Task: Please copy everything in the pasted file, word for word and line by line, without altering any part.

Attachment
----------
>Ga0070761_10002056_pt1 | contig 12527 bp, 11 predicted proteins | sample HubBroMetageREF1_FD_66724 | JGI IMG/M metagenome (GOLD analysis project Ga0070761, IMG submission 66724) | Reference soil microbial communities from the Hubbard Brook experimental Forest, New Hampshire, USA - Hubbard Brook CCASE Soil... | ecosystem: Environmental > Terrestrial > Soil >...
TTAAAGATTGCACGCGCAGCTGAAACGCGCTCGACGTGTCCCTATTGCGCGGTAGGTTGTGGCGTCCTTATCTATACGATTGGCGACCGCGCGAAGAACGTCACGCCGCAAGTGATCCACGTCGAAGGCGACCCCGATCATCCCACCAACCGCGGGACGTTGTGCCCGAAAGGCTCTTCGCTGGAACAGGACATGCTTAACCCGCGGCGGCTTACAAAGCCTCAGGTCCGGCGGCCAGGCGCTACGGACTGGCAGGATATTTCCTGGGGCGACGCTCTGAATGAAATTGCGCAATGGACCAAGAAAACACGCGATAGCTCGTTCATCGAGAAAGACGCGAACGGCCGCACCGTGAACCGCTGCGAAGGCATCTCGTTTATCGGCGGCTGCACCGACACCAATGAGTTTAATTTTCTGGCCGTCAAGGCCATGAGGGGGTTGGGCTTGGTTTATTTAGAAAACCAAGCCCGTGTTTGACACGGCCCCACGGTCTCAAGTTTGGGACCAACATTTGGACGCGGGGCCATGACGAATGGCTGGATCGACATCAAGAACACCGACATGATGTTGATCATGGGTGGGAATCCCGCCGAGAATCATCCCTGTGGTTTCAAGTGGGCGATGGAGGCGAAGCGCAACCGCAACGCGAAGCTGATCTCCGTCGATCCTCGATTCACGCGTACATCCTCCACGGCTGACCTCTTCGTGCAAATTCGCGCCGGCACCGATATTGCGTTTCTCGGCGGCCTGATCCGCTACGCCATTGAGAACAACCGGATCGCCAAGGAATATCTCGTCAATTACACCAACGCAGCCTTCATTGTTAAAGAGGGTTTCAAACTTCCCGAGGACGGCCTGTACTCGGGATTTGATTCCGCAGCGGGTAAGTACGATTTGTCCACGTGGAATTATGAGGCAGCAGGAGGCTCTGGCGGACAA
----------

>Ga0070761_10002056_pt1 | contig 12527 bp, 11 predicted proteins | sample HubBroMetageREF1_FD_66724 | JGI IMG/M metagenome (GOLD analysis project Ga0070761, IMG submission 66724) | Reference soil microbial communities from the Hubbard Brook experimental Forest, New Hampshire, USA - Hubbard Brook CCASE Soil... | ecosystem: Environmental > Terrestrial > Soil >...
TTAAAGATTGCACGCGCAGCTGAAACGCGCTCGACGTGTCCCTATTGCGCGGTAGGTTGTGGCGTCCTTATCTATACGATTGGCGACCGCGCGAAGAACGTCACGCCGCAAGTGATCCACGTCGAAGGCGACCCCGATCATCCCACCAACCGCGGGACGTTGTGCCCGAAAGGCTCTTCGCTGGAACAGGACATGCTTAACCCGCGGCGGCTTACAAAGCCTCAGGTCCGGCGGCCAGGCGCTACGGACTGGCAGGATATTTCCTGGGGCGACGCTCTGAATGAAATTGCGCAATGGACCAAGAAAACACGCGATAGCTCGTTCATCGAGAAAGACGCGAACGGCCGCACCGTGAACCGCTGCGAAGGCATCTCGTTTATCGGCGGCTGCACCGACACCAATGAGTTTAATTTTCTGGCCGTCAAGGCCATGAGGGGGTTGGGCTTGGTTTATTTAGAAAACCAAGCCCGTGTTTGACACGGCCCCACGGTCTCAAGTTTGGGACCAACATTTGGACGCGGGGCCATGACGAATGGCTGGATCGACATCAAGAACACCGACATGATGTTGATCATGGGTGGGAATCCCGCCGAGAATCATCCCTGTGGTTTCAAGTGGGCGATGGAGGCGAAGCGCAACCGCAACGCGAAGCTGATCTCCGTCGATCCTCGATTCACGCGTACATCCTCCACGGCTGACCTCTTCGTGCAAATTCGCGCCGGCACCGATATTGCGTTTCTCGGCGGCCTGATCCGCTACGCCATTGAGAACAACCGGATCGCCAAGGAATATCTCGTCAATTACACCAACGCAGCCTTCATTGTTAAAGAGGGTTTCAAACTTCCCGAGGACGGCCTGTACTCGGGATTTGATTCCGCAGCGGGTAAGTACGATTTGTCCACGTGGAATTATGAGGCAGCAGGAGGCTCTGGCGGACAA